Joe Santarsiero likes this.
  13. Hytech2k

    Hytech2k Master
    Builder

    Joined:
    May 6, 2014
    Messages:
    420
    Likes Received:
    285

    Ah see, I don't use hold downs, I find they get in the way alot of times for me.... The way I figure it if I go through 1 $30 bit every 6-12 months I can live with that.
     
    #13 Hytech2k, Jun 3, 2015
    Last edited: Aug 25, 2015
  14. Joe Santarsiero

    Joe Santarsiero OB addict
    Staff Member Moderator Builder

    Joined:
    Oct 30, 2014
    Messages:
    647
    Likes Received:
    134
    BTW, Beautiful post. Thanks for taking the time.
     
  15. Hytech2k

    Hytech2k Master
    Builder

    Joined:
    May 6, 2014
    Messages:
    420
    Likes Received:
    285
    No sweat, I keep trying new bits all the time. I'll update when I try something new...
     
  16. Jonny Norris

    Jonny Norris Veteran
    Builder

    Joined:
    Aug 17, 2014
    Messages:
    495
    Likes Received:
    90
    For ply you want a 3 flute to avoid burring, I recommend a downcut spiral chipbreaker, or use a hogger and finish with a 3 flute 30degree downcut spiral. Compression bits are great it you can plunge deeper than the length of the upcut part of the bit which in most cases is more than an ox can do (2-3mm plunge max), Compression spirals are expensive also and you wont benefit from them really, you could use one to finish at full plunge but again the ox doesnt have the rigidty and power to remove the amount of remaining material that would need to be removed to get rid off the burring created by the roughing.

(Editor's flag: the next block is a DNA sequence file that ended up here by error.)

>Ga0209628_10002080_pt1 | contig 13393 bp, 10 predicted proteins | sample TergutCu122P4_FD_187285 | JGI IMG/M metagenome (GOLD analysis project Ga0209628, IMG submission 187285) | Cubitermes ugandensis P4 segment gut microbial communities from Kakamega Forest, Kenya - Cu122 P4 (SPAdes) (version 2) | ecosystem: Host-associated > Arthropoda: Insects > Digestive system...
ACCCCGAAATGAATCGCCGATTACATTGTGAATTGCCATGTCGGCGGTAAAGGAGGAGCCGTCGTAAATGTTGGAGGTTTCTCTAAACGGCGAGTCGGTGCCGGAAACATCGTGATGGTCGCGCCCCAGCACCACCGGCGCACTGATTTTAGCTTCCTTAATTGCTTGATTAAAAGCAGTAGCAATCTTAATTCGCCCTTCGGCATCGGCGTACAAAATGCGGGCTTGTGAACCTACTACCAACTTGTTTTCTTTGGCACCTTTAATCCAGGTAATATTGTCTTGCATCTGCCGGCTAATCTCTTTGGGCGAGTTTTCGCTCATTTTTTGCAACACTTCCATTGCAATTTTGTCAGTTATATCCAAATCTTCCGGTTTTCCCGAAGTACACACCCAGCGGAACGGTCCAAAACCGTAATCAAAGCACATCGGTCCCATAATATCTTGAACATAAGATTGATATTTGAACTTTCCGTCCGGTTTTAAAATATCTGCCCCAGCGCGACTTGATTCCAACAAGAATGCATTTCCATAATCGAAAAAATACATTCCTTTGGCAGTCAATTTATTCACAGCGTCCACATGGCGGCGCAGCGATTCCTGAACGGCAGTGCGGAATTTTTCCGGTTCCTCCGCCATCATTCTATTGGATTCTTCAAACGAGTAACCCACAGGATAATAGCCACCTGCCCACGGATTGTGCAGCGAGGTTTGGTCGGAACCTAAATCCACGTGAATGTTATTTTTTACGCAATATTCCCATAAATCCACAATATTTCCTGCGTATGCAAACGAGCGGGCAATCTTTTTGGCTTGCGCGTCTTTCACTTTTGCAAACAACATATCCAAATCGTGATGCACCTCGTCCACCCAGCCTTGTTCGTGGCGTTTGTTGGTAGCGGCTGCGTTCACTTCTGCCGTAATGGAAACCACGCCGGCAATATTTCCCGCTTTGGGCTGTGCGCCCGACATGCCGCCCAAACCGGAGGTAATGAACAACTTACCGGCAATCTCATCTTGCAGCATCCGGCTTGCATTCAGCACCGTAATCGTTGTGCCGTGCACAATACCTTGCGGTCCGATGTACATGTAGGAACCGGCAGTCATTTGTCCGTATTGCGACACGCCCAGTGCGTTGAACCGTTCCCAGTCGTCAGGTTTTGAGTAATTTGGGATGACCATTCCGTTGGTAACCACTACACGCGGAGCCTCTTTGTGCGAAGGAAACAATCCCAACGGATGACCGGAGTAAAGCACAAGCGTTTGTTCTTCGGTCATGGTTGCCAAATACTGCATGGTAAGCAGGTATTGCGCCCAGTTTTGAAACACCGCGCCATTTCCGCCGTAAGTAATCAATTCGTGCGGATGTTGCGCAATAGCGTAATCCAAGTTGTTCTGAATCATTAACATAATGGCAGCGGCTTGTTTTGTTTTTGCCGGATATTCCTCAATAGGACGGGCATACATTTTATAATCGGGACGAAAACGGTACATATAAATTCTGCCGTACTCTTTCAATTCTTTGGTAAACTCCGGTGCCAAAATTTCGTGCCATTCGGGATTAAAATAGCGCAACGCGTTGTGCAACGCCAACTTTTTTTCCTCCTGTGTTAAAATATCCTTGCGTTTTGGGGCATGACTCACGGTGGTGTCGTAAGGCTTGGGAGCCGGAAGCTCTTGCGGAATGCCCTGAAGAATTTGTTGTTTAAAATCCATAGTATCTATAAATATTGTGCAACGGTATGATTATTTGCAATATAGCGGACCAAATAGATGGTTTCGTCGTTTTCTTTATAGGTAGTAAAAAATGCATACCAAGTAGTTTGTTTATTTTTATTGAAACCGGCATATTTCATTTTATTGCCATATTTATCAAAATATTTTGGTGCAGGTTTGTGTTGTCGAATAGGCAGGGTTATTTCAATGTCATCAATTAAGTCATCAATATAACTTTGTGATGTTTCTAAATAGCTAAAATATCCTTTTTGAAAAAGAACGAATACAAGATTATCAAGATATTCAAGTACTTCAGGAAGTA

Also you want to be running your spindle as slow as possible with your feed rate as fast as possible without stalling, (find stall point of feedrate and back off 30% ) running anything over 10000rpm at ox rates will blunt your bit in no time. Put this it perspective, a wood spiral recommended chip per tooth size would likely be 0.019-0.027" This, taking in the ox's constraints of a 3mm plunge, equates to a feed rate of 9360mm/mim @ 8000 rpm. Unless you have a high speed machine with huge servo motors, with most machines this is a fictional value as its simply not achievable, but this is the speed where optimal heat transfer takes place so the further you go the more heat your making so worth bearing in mind. possibly reduce the plunge to 1-2mm as not to create too much deflection at the lower spindle speed.

    happy machining!
     
    #16 Jonny Norris, Jun 4, 2015